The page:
Merlin Law Group clients often have their insurance claim disputes settled with no lawsuit filed. Pre-litigation settlement is frequently in the client’s best interest. Sometimes, filing a lawsuit is the best alternative.

Even when filing suit in state court, insurance companies sometimes invoke their right to have the case heard by a federal court instead of a state court. There are a variety of reasons an insurance company might want to litigate in federal court. First, federal courts often have greater resources to move a case to completion. For example, most federal judges have a full staff of law clerks—lawyers that help the judge research legal issues, delve into the evidence, and draft opinions. Second, federal courts frequently decide cases without oral argument, relying solely on the litigant’s written work product. Third, the civil procedure rules in federal court are well-established, and lead to predictable results on important pretrial issues. Finally, some insurance defense lawyers may think that federal court gives them an advantage to win the case.

Just because the insurance company removed your case to federal court does not mean that the case is guaranteed to stay there. Insureds can seek to return their cases to state court when there are defects in the court’s ability to enter judgment under the Constitution, or if a procedural hurdle under federal law is not complied with by the insurance company. Of course, if the law requires the federal court to keep the case, there is little that can be done to send it back to state court.

Once in federal court, many policyholders are surprised to learn that two judges are often assigned to their cases. The first judge assigned to the case is the United States district judge. District judges have the authority to enter final judgment and possess the full power to make all decisions in a case. Usually, the federal district judge will preside over the trial, rule on evidentiary objections and pretrial motions, and determine the law that should apply.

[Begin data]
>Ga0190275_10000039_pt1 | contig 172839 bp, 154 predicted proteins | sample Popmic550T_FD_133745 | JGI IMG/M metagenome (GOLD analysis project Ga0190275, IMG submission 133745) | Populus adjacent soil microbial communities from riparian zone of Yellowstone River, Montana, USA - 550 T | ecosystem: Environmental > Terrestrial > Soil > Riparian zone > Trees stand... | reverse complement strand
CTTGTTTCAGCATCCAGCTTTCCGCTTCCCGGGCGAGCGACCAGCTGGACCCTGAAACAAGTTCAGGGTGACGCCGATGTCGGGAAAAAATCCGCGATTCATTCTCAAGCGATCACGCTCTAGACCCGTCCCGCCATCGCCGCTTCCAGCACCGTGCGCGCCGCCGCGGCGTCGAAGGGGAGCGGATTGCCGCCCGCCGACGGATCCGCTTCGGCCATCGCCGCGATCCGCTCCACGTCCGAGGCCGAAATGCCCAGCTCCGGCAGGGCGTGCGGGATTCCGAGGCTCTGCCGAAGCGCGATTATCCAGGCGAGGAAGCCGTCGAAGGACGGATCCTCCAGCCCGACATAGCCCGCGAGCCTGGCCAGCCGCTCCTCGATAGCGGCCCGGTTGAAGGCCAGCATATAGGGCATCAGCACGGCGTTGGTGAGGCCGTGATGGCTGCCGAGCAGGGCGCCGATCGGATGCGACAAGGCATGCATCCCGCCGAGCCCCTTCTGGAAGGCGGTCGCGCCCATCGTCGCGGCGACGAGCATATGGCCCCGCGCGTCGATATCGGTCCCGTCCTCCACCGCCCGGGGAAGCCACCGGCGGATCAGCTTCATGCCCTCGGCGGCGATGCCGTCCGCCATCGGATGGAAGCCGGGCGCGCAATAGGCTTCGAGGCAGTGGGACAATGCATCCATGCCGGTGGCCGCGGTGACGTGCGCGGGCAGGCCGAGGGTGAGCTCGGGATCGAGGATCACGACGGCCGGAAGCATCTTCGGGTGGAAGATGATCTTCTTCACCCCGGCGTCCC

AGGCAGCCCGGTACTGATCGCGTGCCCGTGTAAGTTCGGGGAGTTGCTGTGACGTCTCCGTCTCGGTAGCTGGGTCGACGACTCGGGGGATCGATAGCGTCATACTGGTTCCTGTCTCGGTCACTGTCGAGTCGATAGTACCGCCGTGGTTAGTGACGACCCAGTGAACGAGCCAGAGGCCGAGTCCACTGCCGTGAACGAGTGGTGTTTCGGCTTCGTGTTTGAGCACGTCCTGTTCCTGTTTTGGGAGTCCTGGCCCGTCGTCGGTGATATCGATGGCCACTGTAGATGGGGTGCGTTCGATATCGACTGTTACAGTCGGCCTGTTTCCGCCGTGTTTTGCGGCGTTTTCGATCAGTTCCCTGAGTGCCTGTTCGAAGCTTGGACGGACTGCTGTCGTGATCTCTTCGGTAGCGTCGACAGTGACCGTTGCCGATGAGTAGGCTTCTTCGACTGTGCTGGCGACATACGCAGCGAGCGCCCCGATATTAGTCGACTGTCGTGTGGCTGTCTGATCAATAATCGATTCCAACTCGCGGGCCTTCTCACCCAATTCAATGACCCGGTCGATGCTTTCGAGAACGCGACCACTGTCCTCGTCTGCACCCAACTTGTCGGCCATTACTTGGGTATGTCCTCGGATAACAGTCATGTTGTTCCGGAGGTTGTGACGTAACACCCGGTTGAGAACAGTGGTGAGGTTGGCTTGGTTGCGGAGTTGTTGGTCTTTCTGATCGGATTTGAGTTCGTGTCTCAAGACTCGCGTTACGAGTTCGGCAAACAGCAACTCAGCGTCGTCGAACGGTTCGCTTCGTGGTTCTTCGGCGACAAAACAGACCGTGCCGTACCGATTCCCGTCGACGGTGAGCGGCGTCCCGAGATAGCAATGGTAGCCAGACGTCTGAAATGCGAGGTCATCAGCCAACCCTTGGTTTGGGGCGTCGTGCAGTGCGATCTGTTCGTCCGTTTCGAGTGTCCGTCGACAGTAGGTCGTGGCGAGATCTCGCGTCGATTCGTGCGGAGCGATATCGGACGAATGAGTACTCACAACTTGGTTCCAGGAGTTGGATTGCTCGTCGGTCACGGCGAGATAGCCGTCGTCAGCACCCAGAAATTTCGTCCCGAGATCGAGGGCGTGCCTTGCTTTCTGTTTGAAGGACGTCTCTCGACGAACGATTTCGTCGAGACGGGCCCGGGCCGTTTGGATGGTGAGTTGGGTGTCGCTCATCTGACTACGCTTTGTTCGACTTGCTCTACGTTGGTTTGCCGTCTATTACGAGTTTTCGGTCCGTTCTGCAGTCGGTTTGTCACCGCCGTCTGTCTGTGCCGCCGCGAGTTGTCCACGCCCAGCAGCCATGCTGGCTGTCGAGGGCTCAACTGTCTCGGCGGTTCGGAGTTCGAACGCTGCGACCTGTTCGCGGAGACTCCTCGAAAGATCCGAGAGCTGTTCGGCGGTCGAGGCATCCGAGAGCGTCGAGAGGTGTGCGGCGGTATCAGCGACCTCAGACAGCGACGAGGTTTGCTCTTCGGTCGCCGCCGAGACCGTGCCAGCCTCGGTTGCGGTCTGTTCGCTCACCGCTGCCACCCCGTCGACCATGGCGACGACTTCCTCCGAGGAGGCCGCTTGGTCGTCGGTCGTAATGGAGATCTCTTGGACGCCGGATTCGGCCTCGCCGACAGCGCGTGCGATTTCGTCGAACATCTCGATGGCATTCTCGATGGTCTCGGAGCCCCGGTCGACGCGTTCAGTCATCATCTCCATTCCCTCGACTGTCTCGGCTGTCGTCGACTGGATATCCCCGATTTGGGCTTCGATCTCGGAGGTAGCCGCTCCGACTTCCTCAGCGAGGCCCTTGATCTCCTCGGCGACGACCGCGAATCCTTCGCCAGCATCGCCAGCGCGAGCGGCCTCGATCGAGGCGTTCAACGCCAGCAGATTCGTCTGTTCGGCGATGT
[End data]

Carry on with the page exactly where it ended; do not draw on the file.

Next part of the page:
The second judge assigned to the case is a federal magistrate judge. United States magistrate judges might help the federal district judges resolve pretrial motions, discovery issues, and other pretrial litigation matters. Unlike district judges, federal magistrate judges are not nominated by the president or confirmed by the senate, and do not have life tenure.

Many times, magistrate judges render their rulings in opinions called reports and recommendations. If a party believes that the federal magistrate judge got the decision wrong in the report and recommendation, the party can file an objection and have the federal district judge review the magistrate judge’s opinion. Also, if all parties consent, the magistrate judges can preside over civil cases and enter final judgment. Depending on the case, consenting to a federal magistrate’s jurisdiction might be an excellent choice for insureds, because it is sometimes easier to receive a position on the court’s trial calendar from a federal magistrate judge than a district judge.

Ian Dankelman graduated cum laude from the University of Florida Levin College of Law. While in law school, he was named to the National Order of the Barristers, served as a vice president of the moot court team, and earned the highest grades in Legal Research and Writing and Trial Practice. After law school, he gained valuable litigation and trial experience as an assistant state attorney. Before joining Merlin Law Group, he served from October 2016 to September 2018 as a law clerk for a United States District Judge in the Middle District of Florida.